March 5, 2013 - Two cold weather systems from the Gulf of Alaska are forecast to bring rain, wind, lightning and low snow to Northern California beginning Tuesday afternoon on the North Coast and continuing through Friday in the Central Valley. These adverse weather conditions could result in falling trees or lightning strikes taking down power lines and interrupting electric service.
To prepare for such storms and minimize outages, Pacific Gas and Electric Company (PG&E) has extensive training, preventive maintenance and tree pruning programs. Each year, the utility inspects every mile of line in its service area—more than 130,000 miles total—and spends more than $180 million to reduce the hazards from trees.
When outages do occur, PG&E employees remain focused on ensuring public safety, determining the extent of the damage, providing customers with timely and accurate information, and restoring service as quickly as possible.
During outages, PG&E communicates with customers regularly and through many channels about when power is expected to be restored. Customers can call our 24-hour Outage Service Line at 1-800-743-5002 to report an outage, to report a hazardous condition or to get the latest information on outages in their community. Outage information is also available online through a live outage map and storm guide at www.pge.com/outages; through PG&E's Twitter feed at www.twitter.com/pge4me; and through PG&E's Facebook page at www.facebook.com/pacificgasandelectric.
PG&E offers these suggestions to help customers get ready for the oncoming storms:
· If you see a downed power line, assume it is energized and extremely dangerous. Do not touch or try to move it—and keep children and animals away. Report downed power lines immediately by calling 911 and PG&E at 1-800-743-5002.
· Do not use candles during a power outage because of the risk of fire. If you must use candles, use extreme caution. Do not use candles near drapes or under lampshades. Keep candles away from small children and do not leave candles unattended.
· If your power goes out, turn off or unplug all electric appliances; otherwise, several appliances may come back on at once and overload your circuits when power is restored. Hot appliances also pose a fire hazard if they come back on while you're away or asleep. Leave a single lamp on to alert you when power returns. Turn your appliances back on one at a time when conditions return to normal.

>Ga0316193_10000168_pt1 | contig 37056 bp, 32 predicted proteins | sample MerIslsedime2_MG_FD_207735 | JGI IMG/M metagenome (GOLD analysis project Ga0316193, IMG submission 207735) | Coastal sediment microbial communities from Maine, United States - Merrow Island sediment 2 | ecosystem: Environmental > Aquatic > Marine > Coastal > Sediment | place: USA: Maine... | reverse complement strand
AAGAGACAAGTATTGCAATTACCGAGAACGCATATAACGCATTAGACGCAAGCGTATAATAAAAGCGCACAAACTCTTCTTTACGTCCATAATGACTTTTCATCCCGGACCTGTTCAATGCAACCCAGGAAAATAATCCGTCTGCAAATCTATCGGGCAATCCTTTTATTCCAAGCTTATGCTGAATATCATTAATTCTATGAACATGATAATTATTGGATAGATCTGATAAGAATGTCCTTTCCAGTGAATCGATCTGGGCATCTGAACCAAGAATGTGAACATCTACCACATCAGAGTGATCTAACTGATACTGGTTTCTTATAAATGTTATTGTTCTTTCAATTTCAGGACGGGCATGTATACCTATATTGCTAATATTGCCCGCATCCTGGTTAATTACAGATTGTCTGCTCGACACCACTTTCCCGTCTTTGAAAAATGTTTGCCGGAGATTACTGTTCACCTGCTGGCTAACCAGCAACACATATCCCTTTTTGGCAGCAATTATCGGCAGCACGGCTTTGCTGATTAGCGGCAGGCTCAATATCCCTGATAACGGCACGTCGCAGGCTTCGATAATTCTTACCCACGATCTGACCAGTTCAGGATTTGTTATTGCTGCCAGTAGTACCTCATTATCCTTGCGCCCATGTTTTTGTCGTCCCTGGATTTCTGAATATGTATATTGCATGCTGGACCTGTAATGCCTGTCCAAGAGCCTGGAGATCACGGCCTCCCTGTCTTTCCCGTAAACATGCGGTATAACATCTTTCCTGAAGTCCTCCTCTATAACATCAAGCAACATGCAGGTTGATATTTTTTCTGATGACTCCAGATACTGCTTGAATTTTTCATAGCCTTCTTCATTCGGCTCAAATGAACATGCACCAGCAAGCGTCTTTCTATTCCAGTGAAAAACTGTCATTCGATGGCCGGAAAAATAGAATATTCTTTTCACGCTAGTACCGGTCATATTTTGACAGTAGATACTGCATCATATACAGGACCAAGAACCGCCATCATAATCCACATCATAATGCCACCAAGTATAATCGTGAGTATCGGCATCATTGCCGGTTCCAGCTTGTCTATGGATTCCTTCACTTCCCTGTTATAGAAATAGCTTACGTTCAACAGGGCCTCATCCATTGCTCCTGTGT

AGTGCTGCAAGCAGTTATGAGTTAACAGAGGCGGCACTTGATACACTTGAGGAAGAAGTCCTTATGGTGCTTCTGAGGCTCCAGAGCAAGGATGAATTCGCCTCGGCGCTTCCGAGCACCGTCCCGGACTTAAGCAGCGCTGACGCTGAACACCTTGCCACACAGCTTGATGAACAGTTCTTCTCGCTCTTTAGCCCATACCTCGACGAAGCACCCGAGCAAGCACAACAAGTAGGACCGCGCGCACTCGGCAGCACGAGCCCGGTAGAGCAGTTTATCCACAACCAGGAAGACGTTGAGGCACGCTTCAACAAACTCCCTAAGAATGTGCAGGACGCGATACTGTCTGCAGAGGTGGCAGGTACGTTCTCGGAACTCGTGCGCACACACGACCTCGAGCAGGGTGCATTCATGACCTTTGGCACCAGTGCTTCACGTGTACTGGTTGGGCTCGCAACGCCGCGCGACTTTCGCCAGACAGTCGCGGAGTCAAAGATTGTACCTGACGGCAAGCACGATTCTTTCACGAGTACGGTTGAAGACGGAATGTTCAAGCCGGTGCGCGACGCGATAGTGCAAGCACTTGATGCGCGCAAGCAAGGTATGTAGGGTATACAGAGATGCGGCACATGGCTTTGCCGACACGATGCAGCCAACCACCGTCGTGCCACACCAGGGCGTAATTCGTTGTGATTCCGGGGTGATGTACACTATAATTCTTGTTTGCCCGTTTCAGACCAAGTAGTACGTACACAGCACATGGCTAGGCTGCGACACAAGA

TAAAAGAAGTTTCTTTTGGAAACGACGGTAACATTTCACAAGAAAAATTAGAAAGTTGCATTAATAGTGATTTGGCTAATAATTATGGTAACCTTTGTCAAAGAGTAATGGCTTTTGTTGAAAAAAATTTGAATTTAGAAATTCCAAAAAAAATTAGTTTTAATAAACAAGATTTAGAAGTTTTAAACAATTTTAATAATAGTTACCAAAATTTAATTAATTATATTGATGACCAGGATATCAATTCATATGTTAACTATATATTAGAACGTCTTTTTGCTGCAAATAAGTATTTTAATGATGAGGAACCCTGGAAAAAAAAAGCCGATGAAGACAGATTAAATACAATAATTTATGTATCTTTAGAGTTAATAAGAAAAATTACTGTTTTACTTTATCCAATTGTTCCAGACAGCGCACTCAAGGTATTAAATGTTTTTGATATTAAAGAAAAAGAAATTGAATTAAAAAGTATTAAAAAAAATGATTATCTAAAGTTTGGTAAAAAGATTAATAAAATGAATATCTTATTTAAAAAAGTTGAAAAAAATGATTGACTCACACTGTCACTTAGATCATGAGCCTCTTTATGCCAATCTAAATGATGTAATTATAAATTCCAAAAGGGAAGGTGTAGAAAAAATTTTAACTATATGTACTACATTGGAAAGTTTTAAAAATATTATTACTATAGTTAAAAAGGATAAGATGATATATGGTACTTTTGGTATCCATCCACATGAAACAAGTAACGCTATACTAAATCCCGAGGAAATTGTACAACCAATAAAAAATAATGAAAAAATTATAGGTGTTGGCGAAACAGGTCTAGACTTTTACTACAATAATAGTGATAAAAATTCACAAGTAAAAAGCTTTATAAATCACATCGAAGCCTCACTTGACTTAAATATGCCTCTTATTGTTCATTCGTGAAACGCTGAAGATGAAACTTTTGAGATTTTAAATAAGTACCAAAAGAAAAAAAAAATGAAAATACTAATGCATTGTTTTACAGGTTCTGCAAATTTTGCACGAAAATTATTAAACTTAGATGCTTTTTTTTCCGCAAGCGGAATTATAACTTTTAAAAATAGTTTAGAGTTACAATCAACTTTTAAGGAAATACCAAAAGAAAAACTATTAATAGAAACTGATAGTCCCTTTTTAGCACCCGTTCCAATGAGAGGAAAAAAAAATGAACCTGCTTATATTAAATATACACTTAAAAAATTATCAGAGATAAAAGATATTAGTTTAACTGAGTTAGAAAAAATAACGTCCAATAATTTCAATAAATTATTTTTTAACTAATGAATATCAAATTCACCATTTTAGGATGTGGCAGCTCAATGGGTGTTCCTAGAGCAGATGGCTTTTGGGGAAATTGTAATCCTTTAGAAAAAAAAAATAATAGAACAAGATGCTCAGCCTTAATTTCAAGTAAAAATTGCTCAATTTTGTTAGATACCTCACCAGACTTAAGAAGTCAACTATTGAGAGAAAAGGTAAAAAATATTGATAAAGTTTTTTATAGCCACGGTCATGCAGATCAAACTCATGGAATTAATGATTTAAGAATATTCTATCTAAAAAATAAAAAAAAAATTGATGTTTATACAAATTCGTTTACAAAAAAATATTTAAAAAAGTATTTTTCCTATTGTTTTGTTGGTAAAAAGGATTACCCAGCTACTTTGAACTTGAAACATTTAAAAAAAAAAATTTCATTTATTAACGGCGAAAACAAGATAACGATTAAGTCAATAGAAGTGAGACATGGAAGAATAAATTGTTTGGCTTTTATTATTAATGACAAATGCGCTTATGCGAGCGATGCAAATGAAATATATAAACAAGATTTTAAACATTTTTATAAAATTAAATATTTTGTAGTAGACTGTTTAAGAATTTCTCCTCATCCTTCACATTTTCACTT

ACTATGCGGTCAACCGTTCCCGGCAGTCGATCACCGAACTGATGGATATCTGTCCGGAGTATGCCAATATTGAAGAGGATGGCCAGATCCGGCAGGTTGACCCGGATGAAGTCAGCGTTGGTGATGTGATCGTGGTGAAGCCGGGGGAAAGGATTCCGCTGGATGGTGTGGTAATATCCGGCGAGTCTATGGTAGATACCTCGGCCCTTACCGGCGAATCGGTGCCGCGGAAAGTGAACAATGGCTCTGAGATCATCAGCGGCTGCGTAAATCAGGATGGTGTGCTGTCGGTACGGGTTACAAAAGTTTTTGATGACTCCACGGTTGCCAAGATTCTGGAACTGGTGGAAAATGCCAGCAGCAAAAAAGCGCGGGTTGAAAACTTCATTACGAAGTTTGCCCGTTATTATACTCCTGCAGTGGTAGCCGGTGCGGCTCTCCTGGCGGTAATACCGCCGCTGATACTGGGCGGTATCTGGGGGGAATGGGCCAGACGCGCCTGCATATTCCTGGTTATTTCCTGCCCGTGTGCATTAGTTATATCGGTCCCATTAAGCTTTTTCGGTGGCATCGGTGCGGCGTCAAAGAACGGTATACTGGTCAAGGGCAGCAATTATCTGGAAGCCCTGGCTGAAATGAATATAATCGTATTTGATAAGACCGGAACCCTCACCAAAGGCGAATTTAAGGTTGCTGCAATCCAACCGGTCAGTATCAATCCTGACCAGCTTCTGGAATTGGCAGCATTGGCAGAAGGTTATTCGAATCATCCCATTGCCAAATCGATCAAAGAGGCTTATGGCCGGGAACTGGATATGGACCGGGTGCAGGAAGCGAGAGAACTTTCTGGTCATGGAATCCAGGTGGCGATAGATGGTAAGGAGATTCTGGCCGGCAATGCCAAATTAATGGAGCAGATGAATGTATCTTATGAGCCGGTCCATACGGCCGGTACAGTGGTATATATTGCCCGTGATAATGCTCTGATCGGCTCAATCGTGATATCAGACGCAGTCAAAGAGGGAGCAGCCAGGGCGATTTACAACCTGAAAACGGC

· Have battery-operated radios with fresh batteries ready for updates on storm conditions and power outages.
· Have battery-operated flashlights with fresh batteries on hand.
· Have a cell phone or hard-wire, single-line telephone on hand. Cordless phones will not work without electricity.
· Fill used liter-size plastic soda bottles with water and place them in the freezer. During an extended outage, transfer them to your refrigerator to prevent food from spoiling. Open the refrigerator only when necessary to keep warm air out and cooler air in.
· If you have a generator, inform PG&E and do not use it unless it is installed safely and properly. If it is not, you risk damaging your property and endangering yourself and PG&E line workers who may be working on nearby power lines. Information on the safe installation of generators can be found on our website at http://www.pge.com/generator.
With the colder weather, PG&E also urges customers to be aware of the dangers of carbon monoxide. Carbon monoxide is a colorless, tasteless and odorless gas produced by the burning of fossil fuels and wood. In general, properly installed and maintained natural gas appliances produce very little to no carbon monoxide. However, if unsafe concentrations of carbon monoxide are not detected, the result can be fatal.
PG&E reminds customers to make sure all natural gas furnaces and appliances are in working order. Customers should inspect the flame on gas appliances. A blue flame indicates complete combustion and that the appliance is working properly. A lazy, yellow or white flame is a warning sign that the appliance is not burning properly and could be producing carbon monoxide.
If customers suspect a problem with a natural gas appliance in their home, they should call PG&E immediately at 1-800-743-5000. A gas service representative will be dispatched to do a thorough inspection.
To help prevent carbon monoxide poisoning, PG&E offers the following safety tips:
· Install a carbon monoxide detector, which will warn you when concentrations become dangerously high. California law requires owners of all single-family homes with an attached garage or a fossil fuel source and all owners of multi-family dwellings to install carbon monoxide detectors within the home.
· Place detectors near sleeping areas, where they can wake you if you are asleep.
· Never use products inside the home that generate dangerous levels of carbon monoxide, such as generators, barbecues, propane heaters and charcoal.
· When using the fireplace to stay warm, make sure the flue is open so that the byproducts of combustion can vent safely through the chimney.
· Ensure that generators are properly installed and operated outdoors.
· Do not idle cars inside the garage, and do not allow snow to block tailpipe emissions when operating a vehicle outdoors.
· Make sure water heaters and other natural gas appliances have proper ventilation. Older appliances and room heaters that are not vented externally should be inspected annually.
· As part of customers' gas service, PG&E representatives are available to inspect gas appliances and make sure they are working safely. To schedule an inspection, customers can visit the "My Energy" feature at www.pge.com or call 1-800-743-5000.
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